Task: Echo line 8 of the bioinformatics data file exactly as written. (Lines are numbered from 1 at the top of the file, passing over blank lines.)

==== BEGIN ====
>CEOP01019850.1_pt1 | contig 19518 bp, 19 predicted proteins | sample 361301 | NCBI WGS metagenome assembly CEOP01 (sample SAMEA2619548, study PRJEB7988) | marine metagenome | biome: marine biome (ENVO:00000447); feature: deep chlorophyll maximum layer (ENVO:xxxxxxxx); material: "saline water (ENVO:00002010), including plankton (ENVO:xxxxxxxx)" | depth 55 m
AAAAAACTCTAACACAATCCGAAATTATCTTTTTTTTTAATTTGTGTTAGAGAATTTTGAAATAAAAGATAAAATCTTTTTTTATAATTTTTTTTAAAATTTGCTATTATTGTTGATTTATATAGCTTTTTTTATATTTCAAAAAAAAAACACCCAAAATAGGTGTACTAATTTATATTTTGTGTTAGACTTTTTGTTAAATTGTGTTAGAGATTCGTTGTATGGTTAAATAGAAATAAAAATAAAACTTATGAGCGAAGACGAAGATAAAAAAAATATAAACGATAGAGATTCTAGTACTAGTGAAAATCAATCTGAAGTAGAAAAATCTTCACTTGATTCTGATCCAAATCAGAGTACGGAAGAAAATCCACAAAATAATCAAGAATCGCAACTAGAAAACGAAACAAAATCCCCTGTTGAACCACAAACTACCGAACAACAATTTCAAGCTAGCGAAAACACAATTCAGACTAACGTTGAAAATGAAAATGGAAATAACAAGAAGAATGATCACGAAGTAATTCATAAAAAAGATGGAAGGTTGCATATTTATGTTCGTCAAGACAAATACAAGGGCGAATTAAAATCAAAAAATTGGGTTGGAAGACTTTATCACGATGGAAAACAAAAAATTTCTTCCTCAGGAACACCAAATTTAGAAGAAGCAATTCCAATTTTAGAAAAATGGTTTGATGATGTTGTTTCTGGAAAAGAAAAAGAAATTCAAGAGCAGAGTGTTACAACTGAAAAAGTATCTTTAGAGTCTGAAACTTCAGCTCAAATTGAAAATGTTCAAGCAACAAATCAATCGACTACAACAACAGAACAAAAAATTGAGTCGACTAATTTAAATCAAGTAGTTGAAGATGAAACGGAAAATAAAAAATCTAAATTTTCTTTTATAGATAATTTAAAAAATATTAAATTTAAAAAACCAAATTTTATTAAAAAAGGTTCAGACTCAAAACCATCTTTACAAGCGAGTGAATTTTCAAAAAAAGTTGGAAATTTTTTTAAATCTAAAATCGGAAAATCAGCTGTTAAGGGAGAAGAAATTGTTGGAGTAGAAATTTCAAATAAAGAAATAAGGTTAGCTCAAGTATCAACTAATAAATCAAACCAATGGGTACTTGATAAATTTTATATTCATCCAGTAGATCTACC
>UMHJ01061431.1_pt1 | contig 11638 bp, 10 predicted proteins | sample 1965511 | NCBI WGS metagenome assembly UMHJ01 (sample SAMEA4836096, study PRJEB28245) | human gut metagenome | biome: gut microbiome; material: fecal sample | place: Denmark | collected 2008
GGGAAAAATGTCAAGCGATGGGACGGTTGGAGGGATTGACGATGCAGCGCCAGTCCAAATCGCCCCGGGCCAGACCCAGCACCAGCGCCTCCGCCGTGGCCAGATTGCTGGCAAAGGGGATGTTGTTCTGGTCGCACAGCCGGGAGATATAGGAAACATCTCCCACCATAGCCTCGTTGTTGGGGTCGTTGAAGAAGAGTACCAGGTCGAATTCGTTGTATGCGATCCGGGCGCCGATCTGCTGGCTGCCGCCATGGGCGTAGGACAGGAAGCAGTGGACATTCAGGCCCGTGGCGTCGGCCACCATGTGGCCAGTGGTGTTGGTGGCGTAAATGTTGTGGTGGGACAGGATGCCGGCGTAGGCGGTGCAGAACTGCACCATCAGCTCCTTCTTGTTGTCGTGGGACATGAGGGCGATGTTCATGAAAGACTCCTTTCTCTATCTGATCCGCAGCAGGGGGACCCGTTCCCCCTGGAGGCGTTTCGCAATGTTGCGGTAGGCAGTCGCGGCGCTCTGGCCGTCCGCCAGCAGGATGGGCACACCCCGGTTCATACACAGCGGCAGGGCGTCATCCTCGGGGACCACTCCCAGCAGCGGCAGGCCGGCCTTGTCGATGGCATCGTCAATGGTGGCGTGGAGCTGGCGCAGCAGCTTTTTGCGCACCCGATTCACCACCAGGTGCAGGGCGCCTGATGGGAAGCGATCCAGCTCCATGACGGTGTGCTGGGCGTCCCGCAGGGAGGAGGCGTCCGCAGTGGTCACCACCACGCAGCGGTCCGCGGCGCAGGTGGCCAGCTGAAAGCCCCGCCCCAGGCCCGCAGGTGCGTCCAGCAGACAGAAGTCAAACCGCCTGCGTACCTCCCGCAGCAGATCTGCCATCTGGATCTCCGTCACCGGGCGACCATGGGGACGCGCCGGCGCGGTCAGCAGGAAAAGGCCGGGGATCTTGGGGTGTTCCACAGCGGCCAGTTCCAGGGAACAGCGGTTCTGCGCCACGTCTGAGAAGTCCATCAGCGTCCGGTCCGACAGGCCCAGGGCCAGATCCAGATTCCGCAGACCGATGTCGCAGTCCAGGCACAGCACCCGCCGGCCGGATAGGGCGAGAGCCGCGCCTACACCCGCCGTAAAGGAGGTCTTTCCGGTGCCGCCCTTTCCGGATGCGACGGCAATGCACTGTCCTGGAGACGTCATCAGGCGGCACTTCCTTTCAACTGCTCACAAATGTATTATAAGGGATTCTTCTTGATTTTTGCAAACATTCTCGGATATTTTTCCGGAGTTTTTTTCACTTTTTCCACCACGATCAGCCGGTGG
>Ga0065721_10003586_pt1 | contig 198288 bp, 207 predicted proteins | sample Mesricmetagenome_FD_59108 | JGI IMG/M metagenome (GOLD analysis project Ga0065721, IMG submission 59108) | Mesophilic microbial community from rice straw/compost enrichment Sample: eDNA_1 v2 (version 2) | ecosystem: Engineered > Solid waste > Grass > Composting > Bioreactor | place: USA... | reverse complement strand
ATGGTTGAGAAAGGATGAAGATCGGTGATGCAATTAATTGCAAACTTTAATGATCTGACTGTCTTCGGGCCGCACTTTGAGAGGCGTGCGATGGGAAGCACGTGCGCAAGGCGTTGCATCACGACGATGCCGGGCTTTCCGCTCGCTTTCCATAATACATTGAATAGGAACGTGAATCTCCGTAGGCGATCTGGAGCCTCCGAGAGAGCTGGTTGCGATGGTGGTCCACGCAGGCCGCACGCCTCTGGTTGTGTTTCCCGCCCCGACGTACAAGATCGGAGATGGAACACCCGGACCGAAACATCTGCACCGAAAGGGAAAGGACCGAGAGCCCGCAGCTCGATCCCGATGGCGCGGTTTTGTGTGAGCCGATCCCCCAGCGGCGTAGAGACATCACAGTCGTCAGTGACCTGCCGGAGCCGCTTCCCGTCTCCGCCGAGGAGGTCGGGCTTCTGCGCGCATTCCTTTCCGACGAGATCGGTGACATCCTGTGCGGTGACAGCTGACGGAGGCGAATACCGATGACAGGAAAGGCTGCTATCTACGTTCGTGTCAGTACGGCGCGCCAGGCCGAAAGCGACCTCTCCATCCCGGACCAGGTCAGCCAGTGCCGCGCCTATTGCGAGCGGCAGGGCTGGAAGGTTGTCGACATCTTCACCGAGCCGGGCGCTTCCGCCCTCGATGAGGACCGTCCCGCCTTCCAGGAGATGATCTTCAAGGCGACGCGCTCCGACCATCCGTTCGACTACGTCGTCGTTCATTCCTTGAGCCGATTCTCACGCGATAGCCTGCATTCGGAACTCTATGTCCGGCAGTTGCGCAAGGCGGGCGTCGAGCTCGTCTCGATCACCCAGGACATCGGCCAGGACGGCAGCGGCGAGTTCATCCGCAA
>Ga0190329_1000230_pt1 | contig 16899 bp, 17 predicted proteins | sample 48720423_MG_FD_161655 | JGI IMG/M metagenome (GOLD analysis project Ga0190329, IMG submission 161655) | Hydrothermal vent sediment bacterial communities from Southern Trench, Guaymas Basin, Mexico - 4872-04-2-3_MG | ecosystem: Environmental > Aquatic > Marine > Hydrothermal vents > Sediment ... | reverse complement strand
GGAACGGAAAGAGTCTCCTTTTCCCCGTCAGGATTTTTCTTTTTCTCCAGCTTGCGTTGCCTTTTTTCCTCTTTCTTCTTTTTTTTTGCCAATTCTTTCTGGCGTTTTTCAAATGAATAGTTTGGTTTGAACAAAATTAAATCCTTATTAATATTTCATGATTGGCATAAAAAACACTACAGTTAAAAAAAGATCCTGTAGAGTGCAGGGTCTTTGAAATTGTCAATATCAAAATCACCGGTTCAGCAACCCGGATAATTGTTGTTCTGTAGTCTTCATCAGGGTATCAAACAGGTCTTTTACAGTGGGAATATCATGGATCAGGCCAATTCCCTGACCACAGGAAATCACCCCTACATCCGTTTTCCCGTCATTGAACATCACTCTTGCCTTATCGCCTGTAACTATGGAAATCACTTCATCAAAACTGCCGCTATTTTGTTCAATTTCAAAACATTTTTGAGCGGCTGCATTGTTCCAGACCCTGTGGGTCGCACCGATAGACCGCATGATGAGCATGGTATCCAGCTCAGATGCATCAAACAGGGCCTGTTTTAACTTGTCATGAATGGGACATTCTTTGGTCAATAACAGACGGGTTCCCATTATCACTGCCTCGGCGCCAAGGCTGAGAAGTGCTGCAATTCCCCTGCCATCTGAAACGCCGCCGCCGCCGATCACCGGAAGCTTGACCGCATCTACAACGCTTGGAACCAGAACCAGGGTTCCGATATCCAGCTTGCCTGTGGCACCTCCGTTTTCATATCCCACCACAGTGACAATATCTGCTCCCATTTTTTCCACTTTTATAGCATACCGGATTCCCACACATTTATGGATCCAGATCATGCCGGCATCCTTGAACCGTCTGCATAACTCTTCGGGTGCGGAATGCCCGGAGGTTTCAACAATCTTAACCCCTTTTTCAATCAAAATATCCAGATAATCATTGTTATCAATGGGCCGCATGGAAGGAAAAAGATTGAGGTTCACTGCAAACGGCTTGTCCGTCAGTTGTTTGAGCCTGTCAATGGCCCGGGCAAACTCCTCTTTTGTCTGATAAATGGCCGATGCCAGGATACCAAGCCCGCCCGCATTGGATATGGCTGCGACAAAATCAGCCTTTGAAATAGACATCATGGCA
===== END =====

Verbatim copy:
GGAACGGAAAGAGTCTCCTTTTCCCCGTCAGGATTTTTCTTTTTCTCCAGCTTGCGTTGCCTTTTTTCCTCTTTCTTCTTTTTTTTTGCCAATTCTTTCTGGCGTTTTTCAAATGAATAGTTTGGTTTGAACAAAATTAAATCCTTATTAATATTTCATGATTGGCATAAAAAACACTACAGTTAAAAAAAGATCCTGTAGAGTGCAGGGTCTTTGAAATTGTCAATATCAAAATCACCGGTTCAGCAACCCGGATAATTGTTGTTCTGTAGTCTTCATCAGGGTATCAAACAGGTCTTTTACAGTGGGAATATCATGGATCAGGCCAATTCCCTGACCACAGGAAATCACCCCTACATCCGTTTTCCCGTCATTGAACATCACTCTTGCCTTATCGCCTGTAACTATGGAAATCACTTCATCAAAACTGCCGCTATTTTGTTCAATTTCAAAACATTTTTGAGCGGCTGCATTGTTCCAGACCCTGTGGGTCGCACCGATAGACCGCATGATGAGCATGGTATCCAGCTCAGATGCATCAAACAGGGCCTGTTTTAACTTGTCATGAATGGGACATTCTTTGGTCAATAACAGACGGGTTCCCATTATCACTGCCTCGGCGCCAAGGCTGAGAAGTGCTGCAATTCCCCTGCCATCTGAAACGCCGCCGCCGCCGATCACCGGAAGCTTGACCGCATCTACAACGCTTGGAACCAGAACCAGGGTTCCGATATCCAGCTTGCCTGTGGCACCTCCGTTTTCATATCCCACCACAGTGACAATATCTGCTCCCATTTTTTCCACTTTTATAGCATACCGGATTCCCACACATTTATGGATCCAGATCATGCCGGCATCCTTGAACCGTCTGCATAACTCTTCGGGTGCGGAATGCCCGGAGGTTTCAACAATCTTAACCCCTTTTTCAATCAAAATATCCAGATAATCATTGTTATCAATGGGCCGCATGGAAGGAAAAAGATTGAGGTTCACTGCAAACGGCTTGTCCGTCAGTTGTTTGAGCCTGTCAATGGCCCGGGCAAACTCCTCTTTTGTCTGATAAATGGCCGATGCCAGGATACCAAGCCCGCCCGCATTGGATATGGCTGCGACAAAATCAGCCTTTGAAATAGACATCATGGCA